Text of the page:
5. Have to disagree. By the time the ball was chested down he was virtually on the goal line.
  6. Fine. I also need a file to sharpen the protruding nails on the leather studs.
  7. Mitre Mouldmaster? You haven't lived. In my day it was brown leather balls with laces which coiuld inflict much more damage.
  8. All very well in theory but in practice in doesn't work. Any home fans parking in the main car park and going to the main stand walk behind the North Stand.
  9. A&E for a skint knee? What a woose! A good nail brush got rid of the grit.
  10. If this was the reason I can say that it has never worked. I have had a space in the red car park behind the North Stand since we moved to Greenhill Road and I can assure you that the opposing fans regularly meet each other in this area before and after games.
  11. At the start of my professional association with the club these players were still part time but trained mainly at the Kibble. I have absolutely no doubt that they would have benefited from the assessment and advice of a sports scientist. Sports scientists were rarae aves in those days!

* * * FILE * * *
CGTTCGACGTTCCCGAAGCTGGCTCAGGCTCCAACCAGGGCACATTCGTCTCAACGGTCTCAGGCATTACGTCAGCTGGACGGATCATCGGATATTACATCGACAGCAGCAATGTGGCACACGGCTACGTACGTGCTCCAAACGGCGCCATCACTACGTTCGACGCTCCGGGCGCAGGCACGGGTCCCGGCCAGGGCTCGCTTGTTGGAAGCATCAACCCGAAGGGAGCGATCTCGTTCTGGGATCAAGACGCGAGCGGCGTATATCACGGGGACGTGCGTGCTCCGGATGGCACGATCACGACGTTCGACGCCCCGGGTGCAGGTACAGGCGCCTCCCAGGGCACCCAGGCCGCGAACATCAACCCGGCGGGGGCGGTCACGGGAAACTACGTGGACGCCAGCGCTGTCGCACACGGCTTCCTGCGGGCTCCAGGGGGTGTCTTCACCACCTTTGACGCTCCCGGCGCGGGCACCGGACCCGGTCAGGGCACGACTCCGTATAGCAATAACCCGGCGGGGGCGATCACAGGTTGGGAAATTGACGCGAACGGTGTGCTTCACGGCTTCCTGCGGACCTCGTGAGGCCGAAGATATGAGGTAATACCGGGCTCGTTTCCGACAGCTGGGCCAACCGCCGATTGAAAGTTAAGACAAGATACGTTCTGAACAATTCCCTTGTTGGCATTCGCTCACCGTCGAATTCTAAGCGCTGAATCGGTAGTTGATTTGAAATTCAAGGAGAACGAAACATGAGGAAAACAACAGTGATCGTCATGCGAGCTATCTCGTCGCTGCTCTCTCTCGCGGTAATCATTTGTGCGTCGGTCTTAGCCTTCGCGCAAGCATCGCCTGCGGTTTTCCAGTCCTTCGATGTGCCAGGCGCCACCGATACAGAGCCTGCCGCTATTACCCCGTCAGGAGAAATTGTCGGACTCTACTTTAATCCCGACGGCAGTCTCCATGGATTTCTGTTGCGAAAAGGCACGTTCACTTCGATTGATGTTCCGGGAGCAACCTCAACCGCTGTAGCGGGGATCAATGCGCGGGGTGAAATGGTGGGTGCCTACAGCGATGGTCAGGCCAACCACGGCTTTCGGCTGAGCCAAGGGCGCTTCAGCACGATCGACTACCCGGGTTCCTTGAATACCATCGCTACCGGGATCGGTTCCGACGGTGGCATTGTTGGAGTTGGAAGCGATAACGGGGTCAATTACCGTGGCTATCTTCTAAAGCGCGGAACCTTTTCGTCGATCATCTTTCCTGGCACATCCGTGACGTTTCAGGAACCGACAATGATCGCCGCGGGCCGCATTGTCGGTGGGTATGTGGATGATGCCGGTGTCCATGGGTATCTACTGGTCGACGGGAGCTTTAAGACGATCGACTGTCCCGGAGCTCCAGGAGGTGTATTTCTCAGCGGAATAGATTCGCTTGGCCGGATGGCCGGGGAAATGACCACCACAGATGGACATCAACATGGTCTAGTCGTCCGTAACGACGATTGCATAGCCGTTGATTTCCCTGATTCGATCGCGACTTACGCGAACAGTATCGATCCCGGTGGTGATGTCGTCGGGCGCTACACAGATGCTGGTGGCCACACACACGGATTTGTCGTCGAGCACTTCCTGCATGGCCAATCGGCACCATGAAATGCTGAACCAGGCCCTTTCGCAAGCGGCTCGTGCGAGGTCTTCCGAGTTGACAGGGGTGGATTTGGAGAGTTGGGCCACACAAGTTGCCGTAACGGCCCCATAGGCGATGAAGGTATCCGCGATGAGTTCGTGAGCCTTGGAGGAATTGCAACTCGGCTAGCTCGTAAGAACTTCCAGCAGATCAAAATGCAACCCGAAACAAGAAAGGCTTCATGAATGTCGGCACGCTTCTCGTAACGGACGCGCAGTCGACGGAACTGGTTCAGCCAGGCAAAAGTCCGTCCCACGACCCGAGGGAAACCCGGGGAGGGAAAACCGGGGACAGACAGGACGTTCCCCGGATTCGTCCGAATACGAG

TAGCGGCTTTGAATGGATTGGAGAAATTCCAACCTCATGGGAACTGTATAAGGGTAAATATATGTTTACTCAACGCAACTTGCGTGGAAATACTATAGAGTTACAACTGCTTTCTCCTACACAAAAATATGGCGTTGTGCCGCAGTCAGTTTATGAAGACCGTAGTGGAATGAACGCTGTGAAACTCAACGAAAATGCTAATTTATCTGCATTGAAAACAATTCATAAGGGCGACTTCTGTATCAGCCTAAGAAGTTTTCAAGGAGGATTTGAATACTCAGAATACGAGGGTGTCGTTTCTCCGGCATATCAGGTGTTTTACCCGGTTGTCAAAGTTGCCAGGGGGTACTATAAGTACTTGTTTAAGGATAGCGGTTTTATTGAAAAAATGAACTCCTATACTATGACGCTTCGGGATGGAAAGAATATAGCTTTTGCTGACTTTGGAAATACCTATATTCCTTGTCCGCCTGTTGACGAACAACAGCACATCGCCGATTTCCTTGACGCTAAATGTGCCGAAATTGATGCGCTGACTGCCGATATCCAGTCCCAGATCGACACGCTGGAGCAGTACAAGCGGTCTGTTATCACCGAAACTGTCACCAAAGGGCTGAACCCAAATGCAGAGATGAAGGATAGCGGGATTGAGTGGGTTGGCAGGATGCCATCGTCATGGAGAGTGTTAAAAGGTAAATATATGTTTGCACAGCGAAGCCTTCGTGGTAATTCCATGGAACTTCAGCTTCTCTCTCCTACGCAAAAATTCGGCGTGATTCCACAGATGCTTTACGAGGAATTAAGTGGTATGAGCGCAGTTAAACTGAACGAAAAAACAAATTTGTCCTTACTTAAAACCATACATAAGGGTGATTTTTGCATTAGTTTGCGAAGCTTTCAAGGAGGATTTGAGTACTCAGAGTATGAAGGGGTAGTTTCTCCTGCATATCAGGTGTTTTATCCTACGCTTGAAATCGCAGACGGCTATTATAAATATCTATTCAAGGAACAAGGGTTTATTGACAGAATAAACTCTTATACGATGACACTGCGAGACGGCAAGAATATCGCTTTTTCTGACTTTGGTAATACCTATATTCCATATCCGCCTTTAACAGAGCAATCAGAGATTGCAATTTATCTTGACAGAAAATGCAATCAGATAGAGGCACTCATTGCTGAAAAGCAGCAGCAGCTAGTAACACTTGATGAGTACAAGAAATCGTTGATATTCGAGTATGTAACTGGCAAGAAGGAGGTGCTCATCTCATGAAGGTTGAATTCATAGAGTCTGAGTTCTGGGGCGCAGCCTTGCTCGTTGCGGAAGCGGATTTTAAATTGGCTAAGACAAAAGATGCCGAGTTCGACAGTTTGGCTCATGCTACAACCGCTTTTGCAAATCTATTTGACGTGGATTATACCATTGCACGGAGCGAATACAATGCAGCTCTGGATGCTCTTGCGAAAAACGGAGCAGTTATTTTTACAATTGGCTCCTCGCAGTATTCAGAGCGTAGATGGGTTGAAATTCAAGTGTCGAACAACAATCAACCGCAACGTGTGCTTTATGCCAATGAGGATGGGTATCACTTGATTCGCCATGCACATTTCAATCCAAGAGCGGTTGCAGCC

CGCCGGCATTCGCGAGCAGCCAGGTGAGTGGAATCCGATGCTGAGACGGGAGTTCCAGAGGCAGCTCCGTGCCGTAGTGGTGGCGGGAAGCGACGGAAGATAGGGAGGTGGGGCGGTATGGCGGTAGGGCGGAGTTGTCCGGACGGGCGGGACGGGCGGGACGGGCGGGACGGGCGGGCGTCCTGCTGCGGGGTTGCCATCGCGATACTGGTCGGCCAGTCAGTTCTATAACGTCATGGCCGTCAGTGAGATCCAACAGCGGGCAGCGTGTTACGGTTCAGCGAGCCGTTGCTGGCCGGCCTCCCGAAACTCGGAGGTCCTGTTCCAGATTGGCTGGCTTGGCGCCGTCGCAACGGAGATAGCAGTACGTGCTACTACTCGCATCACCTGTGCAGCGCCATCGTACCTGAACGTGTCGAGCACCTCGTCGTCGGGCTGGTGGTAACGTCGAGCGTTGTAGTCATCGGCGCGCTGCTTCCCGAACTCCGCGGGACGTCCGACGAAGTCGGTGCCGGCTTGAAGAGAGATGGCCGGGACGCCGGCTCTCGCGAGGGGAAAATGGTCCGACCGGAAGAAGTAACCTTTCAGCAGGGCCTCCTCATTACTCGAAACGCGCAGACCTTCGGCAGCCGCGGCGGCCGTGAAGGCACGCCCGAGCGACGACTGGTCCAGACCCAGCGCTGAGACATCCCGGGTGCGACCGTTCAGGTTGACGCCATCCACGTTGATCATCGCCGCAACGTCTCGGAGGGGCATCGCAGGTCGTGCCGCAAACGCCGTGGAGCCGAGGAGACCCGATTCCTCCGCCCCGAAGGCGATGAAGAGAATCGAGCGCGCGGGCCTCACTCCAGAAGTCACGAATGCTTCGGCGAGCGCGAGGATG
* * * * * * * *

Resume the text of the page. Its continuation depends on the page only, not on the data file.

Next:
12. As far as I can see the furthest he retreated was a yard. As he was stationed in the middle of the goal the narrowing of the angle would have been minimal if he had stayed where he was when the ball was chested down. To my mind the player mainly at fault was Buchanan who should have been able to head the ball away instead of being held off by a considerably smaller player. He was constantly unable to attack such balls throughout the game and I said early on that Jack Baird would have dealt with these balls.
  13. The answer to your final question is that they were inherently good players but would probably have been even better players with the help of a sports scientist.